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By Gregory Hale
Technology is a great tool to ward off safety issues at process plants around the world, and having a quality process in place will almost ensure a successful operation, but humans and the role they play at any manufacturing facility can be a bonus or a bust depending on the moment.

That was the consensus during the sessions focused on “Human Factors in Chemical Process Safety” at the 2016 AIChE Spring Meeting and 12th Global Congress on Process Safety in Houston last week.

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The goal in a process safety environment is to use the positive capabilities of humans to optimize performance.

The catch is humans do make mistakes and most process safety incidents end up attributed to human errors. Obviously, humans cannot end up cut out, but they can get help through technology, processes and training. Part of that training comes from learning from past incidents. One case scenario given during the session focuses on the explosion and fire that destroyed the Formosa Plastics plant in Illiopolis, IL, April 23, 2004.

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This accident occurred when an operator overrode a critical valve safety interlock on a pressurized vessel making polyvinyl chloride. Vinyl chloride liquid and vapor discharged into the plant and was ignited, resulting in a massive explosion.

The Chemical Safety Board (CSB) found Formosa and Borden Chemical, the company from whom Formosa purchased the plant in 2002, were aware of the possibility of serious consequences of an inadvertent release of chemicals from an operating PVC reactor. But the investigation determined the measures both companies took were insufficient to prevent human error or minimize its consequences.

The accident resulted in the deaths of five workers and serious injuries to three others. About 150 persons in the small community of Illiopolis ended up evacuated to avoid contact with toxic fumes and smoke. The facility was heavily damaged and has been permanently closed.

“There is a lot of potential for things to go wrong,” said David Jones of JCL Risk Services LLC. “Humans are the cause of human error, but humans are also there to make things better. If you don’t have the right culture, you are facing an uphill battle.”

Radix Andrews, Atlantic LNG competence assurance officer, says safety is all about culture, competence and compliance.

Culture, he said, is a learned behavior, while competence is the knowledge and understanding and skill to perform a task. Compliance, he added, is performing a task within the rules and guidelines.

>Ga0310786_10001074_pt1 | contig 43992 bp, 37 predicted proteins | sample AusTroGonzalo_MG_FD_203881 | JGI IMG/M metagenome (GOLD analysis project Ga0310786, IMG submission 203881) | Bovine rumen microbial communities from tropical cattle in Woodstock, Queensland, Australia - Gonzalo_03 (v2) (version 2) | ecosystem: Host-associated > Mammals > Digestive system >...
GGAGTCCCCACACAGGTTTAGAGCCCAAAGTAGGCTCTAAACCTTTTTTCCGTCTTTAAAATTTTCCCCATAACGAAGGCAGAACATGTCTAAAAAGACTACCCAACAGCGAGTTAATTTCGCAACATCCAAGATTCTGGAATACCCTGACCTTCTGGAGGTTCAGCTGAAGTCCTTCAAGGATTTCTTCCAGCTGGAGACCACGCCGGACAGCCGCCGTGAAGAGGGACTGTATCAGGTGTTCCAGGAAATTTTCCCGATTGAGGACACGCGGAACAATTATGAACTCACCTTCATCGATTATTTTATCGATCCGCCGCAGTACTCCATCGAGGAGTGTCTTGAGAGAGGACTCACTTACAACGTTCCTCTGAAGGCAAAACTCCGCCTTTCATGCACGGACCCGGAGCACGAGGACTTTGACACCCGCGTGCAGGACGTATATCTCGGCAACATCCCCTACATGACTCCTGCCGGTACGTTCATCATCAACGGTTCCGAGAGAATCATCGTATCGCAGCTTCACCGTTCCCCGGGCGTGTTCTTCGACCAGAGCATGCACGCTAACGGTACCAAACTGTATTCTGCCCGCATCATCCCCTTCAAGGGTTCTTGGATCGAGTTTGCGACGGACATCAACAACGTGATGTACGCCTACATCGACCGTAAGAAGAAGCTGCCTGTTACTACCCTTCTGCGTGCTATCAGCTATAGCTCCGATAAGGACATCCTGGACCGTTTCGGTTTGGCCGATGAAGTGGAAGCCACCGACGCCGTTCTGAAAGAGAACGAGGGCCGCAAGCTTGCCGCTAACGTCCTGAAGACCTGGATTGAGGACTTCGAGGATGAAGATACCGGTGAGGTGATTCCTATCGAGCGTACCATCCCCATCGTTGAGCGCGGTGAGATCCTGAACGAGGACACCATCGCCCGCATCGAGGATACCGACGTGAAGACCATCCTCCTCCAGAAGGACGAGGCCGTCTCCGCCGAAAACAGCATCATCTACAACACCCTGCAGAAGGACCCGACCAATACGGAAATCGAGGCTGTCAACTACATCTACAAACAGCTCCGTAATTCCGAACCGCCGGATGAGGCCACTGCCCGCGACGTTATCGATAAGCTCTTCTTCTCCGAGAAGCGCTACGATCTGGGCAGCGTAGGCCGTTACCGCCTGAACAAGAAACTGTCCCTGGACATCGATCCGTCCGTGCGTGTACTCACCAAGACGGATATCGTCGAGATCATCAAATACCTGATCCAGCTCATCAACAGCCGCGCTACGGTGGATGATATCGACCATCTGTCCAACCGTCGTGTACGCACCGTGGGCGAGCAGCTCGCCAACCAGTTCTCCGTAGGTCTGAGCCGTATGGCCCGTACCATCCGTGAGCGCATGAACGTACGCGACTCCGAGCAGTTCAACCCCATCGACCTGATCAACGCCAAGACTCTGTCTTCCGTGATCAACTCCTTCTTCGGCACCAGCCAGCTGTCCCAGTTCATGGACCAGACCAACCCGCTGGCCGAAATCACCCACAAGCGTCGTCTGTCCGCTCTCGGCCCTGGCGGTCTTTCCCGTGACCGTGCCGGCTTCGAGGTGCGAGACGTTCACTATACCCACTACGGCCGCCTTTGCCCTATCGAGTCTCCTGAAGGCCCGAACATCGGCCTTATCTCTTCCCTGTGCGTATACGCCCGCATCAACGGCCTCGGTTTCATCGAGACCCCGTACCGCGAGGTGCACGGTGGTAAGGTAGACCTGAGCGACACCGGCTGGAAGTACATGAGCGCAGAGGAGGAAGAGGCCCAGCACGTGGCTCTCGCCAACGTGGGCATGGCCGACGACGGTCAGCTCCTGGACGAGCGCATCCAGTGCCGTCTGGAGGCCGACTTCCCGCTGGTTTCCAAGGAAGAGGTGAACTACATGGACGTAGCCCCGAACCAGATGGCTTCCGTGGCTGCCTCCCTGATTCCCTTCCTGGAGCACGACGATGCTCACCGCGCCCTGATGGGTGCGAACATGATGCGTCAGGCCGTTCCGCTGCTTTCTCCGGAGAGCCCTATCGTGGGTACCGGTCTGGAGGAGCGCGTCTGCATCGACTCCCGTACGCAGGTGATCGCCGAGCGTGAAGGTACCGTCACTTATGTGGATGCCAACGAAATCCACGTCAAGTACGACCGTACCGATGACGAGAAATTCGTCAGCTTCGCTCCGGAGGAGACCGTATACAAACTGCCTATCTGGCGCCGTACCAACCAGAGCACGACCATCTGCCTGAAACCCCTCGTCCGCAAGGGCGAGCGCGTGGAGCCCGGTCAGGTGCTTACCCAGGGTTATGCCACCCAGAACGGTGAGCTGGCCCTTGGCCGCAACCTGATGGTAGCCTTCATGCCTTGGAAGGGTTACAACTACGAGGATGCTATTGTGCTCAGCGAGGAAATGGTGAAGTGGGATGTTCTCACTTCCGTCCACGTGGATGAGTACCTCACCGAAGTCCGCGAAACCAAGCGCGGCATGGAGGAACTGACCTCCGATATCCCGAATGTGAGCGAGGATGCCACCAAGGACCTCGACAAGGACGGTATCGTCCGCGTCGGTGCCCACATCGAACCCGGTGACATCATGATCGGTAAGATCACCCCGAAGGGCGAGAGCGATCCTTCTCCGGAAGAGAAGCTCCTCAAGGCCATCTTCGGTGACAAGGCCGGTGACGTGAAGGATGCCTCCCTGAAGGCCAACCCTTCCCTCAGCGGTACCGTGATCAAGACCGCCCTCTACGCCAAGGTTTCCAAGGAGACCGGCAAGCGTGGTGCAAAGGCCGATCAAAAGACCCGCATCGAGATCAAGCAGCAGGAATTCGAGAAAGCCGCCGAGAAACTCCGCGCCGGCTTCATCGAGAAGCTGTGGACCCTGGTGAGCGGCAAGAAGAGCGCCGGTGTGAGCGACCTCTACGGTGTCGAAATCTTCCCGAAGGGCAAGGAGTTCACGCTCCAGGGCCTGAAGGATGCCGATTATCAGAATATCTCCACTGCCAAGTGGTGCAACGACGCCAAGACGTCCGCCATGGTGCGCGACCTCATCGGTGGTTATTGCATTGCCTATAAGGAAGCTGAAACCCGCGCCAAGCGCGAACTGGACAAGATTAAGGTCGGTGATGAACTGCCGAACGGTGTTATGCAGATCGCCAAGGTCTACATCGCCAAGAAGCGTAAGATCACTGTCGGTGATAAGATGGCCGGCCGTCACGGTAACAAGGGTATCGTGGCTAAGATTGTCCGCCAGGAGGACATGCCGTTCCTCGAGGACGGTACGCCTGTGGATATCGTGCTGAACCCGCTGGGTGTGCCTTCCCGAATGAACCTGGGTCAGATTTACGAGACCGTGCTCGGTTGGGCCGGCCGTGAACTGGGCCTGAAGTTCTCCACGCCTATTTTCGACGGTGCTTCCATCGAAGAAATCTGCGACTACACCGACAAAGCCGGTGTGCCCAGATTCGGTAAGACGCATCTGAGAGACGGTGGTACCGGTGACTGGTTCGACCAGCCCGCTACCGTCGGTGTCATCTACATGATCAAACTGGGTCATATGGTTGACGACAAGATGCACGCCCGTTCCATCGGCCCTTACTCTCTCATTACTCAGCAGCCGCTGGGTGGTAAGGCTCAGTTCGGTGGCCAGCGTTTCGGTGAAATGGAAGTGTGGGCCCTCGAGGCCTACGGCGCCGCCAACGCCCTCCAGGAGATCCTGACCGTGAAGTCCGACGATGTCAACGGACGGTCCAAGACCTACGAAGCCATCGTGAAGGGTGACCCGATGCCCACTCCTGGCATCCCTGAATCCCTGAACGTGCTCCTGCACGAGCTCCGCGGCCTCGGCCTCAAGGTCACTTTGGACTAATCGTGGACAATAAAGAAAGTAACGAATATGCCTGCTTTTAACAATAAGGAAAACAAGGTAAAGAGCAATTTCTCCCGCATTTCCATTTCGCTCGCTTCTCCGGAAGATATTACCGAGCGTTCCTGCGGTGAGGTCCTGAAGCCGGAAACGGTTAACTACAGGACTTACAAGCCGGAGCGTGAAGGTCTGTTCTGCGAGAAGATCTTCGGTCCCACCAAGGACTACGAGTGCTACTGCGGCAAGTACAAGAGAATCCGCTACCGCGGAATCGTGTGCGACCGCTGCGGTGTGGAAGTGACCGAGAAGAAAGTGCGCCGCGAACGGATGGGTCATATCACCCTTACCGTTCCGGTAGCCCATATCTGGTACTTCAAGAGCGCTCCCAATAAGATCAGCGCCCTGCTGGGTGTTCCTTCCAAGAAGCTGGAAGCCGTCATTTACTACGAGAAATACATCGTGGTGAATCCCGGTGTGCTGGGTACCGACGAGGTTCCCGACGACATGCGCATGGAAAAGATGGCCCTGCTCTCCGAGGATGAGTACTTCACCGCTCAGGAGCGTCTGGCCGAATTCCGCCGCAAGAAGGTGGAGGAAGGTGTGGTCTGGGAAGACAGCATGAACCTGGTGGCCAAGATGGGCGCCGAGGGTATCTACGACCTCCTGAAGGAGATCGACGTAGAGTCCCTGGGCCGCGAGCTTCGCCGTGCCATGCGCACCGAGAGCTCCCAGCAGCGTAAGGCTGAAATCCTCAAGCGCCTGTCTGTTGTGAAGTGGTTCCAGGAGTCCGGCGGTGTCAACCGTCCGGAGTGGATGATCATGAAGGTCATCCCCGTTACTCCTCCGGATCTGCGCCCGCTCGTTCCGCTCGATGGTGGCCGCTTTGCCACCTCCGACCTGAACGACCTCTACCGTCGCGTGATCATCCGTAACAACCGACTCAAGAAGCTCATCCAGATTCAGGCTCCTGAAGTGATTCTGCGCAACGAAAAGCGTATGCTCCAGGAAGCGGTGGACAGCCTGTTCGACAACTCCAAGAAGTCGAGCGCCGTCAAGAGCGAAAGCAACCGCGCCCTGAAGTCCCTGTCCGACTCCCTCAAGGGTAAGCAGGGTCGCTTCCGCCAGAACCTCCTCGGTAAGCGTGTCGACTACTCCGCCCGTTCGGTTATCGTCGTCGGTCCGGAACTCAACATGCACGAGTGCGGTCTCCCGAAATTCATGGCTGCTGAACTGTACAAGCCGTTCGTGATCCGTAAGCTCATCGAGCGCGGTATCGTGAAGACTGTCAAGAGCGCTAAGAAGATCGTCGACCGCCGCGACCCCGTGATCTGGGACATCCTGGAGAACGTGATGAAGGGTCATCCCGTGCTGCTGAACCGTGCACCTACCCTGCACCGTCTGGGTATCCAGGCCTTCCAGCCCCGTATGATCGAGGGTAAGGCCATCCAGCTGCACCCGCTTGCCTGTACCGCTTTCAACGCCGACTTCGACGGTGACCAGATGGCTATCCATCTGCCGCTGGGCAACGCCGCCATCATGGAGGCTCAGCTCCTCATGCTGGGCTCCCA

What he has found from his experience is to achieve an objective, workers will bypass requirements. “Even the best employees will bypass safety rules to achieve productivity,” he said. “We say safety is important, but we do contradictory things. We need to do proper safety.”

When it comes to safety, Luis Duran, product manager for safety systems at ABB, said there were $20 billion in annual losses in the process industry with 80 percent of that being preventable and, additionally, operating errors make up 42 percent, or $6.7 billion of that total.

What is at issue is how do help operators do their best?

“It is not possible for technology to solve the problem, it is a tool to help solve the problem,” Duran said. “Technology has to help solve problems. We have to make sure we are using the right technology to solve issues. We should connect the technologies to what we have to do.”

From an engineering point of view, the goal is to eliminate errors before they before a bigger issue, he said.

“We should connect the technologies to what we have to do. We want to enable an operator to (provide) his best performance,” Duran said.

Part of that is to provide a more solid ergonomic platform for the operator, Duran said.

Part of the ergonomic message in the new control room brings:
• Harmonization
• Integration of different information
• Integration of different groups of people
• Situational environment

One example would be more effective displays that are easier to understand. The design of the operator’s physical environment, where we can change lighting to improve awareness of a situation. So the operator is more alert and able to handle stress within the plant, Duran said.

The use of color, for instance, can make or break an appropriate response. Color is useful, but too much color can be overwhelming and confusing. One effective way to improve this is to follow the principles of high-performance HMI.

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